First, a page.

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TPG Lies

Shortly before 9AM this morning I discovered that the IP address for my mail server was not being routed, according to my logs the problem started shortly after midnight. It’s on a TPG ADSL connection, there is one IP address for the PPPOE link and 6 addresses in a /29 routed to it – one of the addresses in the /29 is for my mail server.

It wasn’t until 3PM that I was able to visit the server to sort the problem out. It turned out that the main IP address was working but the /29 wasn’t being routed to it. So TPG had somehow dropped the route from my routing table. I pinged all the addresses from a 3G broadband connection on my EeePC while running tcpdump on the server, and no packets for the /29 came through – but the IP address for the PPP link worked fine. I was even able to ssh in to the server once I knew the IP address of the ppp0 device – for future use I need to keep ALL IP addresses of all network gear on my EeePC not just the ones used for providing services.

So I phoned the helpdesk, and naturally they asked me inane questions. My patience extended to telling them the broadcast address etc that was being used on the Ethernet device (actually a bridge for Xen but I wasn’t going to confuse them). The system been power-cycled before I got there in the hope that it might fix the problem – so I could honestly answer the question “have you rebooted it” (usually I lie – rebooting systems to fix network problems is a Windows thing). But my patience started to run out when they asked me to check my DNS settings, I explained very clearly that my problem was that IP packets couldn’t get through and that I wasn’t using DNS and demanded that they fix it.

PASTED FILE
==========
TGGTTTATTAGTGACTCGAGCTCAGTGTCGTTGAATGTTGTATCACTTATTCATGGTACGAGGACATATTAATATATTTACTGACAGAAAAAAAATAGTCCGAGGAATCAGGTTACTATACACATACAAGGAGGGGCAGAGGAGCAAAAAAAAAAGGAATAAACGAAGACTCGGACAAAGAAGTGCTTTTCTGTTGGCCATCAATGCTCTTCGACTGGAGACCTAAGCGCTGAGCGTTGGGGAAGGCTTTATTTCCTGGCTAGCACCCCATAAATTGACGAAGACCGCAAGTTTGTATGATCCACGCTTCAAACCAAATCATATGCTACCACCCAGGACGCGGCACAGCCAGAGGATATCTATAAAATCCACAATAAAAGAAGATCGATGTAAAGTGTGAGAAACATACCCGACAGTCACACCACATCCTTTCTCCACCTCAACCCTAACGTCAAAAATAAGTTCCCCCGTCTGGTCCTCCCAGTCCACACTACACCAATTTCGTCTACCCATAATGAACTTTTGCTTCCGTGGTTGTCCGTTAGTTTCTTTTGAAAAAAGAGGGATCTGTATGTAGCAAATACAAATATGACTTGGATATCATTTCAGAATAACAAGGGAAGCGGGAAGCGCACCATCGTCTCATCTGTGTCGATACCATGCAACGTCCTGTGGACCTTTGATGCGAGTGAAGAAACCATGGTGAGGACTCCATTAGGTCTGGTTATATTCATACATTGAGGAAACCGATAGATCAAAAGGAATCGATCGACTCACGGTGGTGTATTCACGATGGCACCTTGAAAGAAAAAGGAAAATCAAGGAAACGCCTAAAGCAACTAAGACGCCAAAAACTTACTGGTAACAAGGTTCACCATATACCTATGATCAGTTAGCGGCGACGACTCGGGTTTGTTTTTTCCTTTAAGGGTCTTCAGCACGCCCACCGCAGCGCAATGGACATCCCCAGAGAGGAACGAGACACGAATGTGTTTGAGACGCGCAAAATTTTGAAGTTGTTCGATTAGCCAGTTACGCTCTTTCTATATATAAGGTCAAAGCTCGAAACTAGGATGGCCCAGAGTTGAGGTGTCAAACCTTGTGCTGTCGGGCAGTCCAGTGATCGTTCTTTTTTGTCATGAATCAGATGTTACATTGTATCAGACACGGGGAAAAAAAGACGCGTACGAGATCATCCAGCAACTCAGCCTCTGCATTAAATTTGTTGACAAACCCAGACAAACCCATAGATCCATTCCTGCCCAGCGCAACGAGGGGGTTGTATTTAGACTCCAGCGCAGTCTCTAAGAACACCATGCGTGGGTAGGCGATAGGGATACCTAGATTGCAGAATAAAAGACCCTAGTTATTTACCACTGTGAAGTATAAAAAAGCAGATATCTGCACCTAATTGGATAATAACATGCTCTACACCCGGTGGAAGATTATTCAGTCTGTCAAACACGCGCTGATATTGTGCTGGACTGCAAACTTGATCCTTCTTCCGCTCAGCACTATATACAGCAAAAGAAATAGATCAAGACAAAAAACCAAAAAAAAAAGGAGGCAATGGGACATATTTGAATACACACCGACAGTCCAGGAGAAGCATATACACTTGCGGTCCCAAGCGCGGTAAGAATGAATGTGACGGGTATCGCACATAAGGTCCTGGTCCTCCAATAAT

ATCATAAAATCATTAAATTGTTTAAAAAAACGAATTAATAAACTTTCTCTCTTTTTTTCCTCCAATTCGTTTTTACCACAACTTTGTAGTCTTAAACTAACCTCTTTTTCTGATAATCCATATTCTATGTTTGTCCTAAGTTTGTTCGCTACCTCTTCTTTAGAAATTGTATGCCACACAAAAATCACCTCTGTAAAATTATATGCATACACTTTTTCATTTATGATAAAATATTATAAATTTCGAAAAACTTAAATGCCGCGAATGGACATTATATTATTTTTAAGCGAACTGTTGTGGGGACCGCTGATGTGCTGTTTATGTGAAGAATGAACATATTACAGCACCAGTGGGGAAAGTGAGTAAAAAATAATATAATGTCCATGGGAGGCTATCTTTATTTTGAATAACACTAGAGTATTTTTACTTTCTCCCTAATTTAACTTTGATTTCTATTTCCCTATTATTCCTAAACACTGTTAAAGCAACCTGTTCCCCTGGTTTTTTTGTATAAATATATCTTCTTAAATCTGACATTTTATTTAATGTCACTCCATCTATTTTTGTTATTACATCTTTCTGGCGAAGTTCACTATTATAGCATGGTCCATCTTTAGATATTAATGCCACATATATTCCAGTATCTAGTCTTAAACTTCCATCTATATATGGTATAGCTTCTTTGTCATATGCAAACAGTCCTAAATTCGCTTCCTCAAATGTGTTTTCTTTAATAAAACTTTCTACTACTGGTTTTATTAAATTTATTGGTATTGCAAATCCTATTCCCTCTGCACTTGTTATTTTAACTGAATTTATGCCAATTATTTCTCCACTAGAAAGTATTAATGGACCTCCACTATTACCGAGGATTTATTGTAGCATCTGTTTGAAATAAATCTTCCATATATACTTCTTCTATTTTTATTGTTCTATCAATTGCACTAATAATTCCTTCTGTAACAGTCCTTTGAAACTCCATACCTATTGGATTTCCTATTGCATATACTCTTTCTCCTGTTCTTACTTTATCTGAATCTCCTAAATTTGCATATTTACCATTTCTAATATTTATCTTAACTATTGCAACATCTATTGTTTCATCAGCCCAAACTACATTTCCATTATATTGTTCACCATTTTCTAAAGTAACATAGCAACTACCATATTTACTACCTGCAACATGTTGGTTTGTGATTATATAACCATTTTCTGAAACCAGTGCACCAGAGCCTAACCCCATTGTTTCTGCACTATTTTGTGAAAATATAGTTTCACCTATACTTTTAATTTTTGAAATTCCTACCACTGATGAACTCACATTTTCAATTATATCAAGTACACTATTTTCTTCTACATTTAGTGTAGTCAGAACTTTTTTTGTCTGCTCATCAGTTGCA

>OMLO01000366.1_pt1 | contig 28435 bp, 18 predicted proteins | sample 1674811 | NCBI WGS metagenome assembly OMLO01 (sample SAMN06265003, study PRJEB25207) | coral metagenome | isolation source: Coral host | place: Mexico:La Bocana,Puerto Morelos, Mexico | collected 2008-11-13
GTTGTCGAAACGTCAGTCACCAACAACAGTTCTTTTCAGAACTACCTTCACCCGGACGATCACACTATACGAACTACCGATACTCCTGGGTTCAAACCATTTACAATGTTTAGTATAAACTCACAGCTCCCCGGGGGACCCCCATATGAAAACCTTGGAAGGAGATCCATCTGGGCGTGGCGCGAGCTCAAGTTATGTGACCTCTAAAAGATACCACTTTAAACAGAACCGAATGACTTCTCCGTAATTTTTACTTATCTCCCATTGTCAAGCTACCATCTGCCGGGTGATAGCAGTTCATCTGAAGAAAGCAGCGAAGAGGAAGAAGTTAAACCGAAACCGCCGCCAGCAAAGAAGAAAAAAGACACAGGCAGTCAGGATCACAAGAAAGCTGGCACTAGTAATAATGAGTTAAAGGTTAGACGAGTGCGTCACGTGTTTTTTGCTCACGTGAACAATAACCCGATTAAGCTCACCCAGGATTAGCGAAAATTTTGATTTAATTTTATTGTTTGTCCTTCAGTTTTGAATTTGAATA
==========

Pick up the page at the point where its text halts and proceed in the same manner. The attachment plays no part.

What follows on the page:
I didn’t get anyone technical to look at the problem until I firmly demanded that the help-desk operator test the routing by pinging my systems. The help-desk people don’t have Internet access so that actually testing the connection required escalating the issue. It seems that the algorithm used for help-desk people is to just repeatedly tell people to check various things on their own system, and that continues until the customer’s patience runs out. Either the customer goes away or makes requests firmly enough to get something done about it.

So their technician did some tests and proclaimed that there was no problem. While said tests were being done things started working, so obviously their procedure is to fix problems and then blame it on the customer. It is not plausible to believe that a problem in their network which had persisted for more than 15 hours would accidentally disappear during the 5 minute window that the technician was investigating the problem.

In the discussion that followed the help-desk operator tried to trick me into admitting that it was my fault. They claimed that because I had used multiple IP addresses I must have reconfigured my system and had therefore fixed a problem on my end, my response was “I HAVE A HEAP OF MACHINES HERE RUNNING ALL THE TIME, I USE WHICHEVER ONE I FEEL LIKE, I CHANGED NOTHING“. I didn’t mention that the machines in question are DomUs on the same Xen server, someone who doesn’t understand how ping works or what routing is wouldn’t have been able to cope with that.